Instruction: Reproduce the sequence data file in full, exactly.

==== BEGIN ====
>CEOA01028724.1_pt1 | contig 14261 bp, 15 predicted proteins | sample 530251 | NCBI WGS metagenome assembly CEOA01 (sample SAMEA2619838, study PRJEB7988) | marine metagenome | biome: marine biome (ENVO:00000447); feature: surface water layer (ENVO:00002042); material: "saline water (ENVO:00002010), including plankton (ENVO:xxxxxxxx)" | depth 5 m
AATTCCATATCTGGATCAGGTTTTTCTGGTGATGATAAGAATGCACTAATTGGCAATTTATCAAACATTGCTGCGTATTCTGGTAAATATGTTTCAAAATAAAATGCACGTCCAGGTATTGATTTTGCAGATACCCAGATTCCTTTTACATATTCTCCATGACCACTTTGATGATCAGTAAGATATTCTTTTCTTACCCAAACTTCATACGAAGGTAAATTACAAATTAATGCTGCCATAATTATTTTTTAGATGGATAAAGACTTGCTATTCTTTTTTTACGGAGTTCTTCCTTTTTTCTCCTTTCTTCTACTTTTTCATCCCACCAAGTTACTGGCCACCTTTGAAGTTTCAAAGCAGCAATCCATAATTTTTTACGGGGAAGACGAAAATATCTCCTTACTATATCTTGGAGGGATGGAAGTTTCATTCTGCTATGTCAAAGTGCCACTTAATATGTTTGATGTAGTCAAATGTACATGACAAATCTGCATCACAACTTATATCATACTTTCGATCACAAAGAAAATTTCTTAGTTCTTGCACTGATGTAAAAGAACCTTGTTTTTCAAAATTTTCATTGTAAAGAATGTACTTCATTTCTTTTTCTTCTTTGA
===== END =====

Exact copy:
>CEOA01028724.1_pt1 | contig 14261 bp, 15 predicted proteins | sample 530251 | NCBI WGS metagenome assembly CEOA01 (sample SAMEA2619838, study PRJEB7988) | marine metagenome | biome: marine biome (ENVO:00000447); feature: surface water layer (ENVO:00002042); material: "saline water (ENVO:00002010), including plankton (ENVO:xxxxxxxx)" | depth 5 m
AATTCCATATCTGGATCAGGTTTTTCTGGTGATGATAAGAATGCACTAATTGGCAATTTATCAAACATTGCTGCGTATTCTGGTAAATATGTTTCAAAATAAAATGCACGTCCAGGTATTGATTTTGCAGATACCCAGATTCCTTTTACATATTCTCCATGACCACTTTGATGATCAGTAAGATATTCTTTTCTTACCCAAACTTCATACGAAGGTAAATTACAAATTAATGCTGCCATAATTATTTTTTAGATGGATAAAGACTTGCTATTCTTTTTTTACGGAGTTCTTCCTTTTTTCTCCTTTCTTCTACTTTTTCATCCCACCAAGTTACTGGCCACCTTTGAAGTTTCAAAGCAGCAATCCATAATTTTTTACGGGGAAGACGAAAATATCTCCTTACTATATCTTGGAGGGATGGAAGTTTCATTCTGCTATGTCAAAGTGCCACTTAATATGTTTGATGTAGTCAAATGTACATGACAAATCTGCATCACAACTTATATCATACTTTCGATCACAAAGAAAATTTCTTAGTTCTTGCACTGATGTAAAAGAACCTTGTTTTTCAAAATTTTCATTGTAAAGAATGTACTTCATTTCTTTTTCTTCTTTGA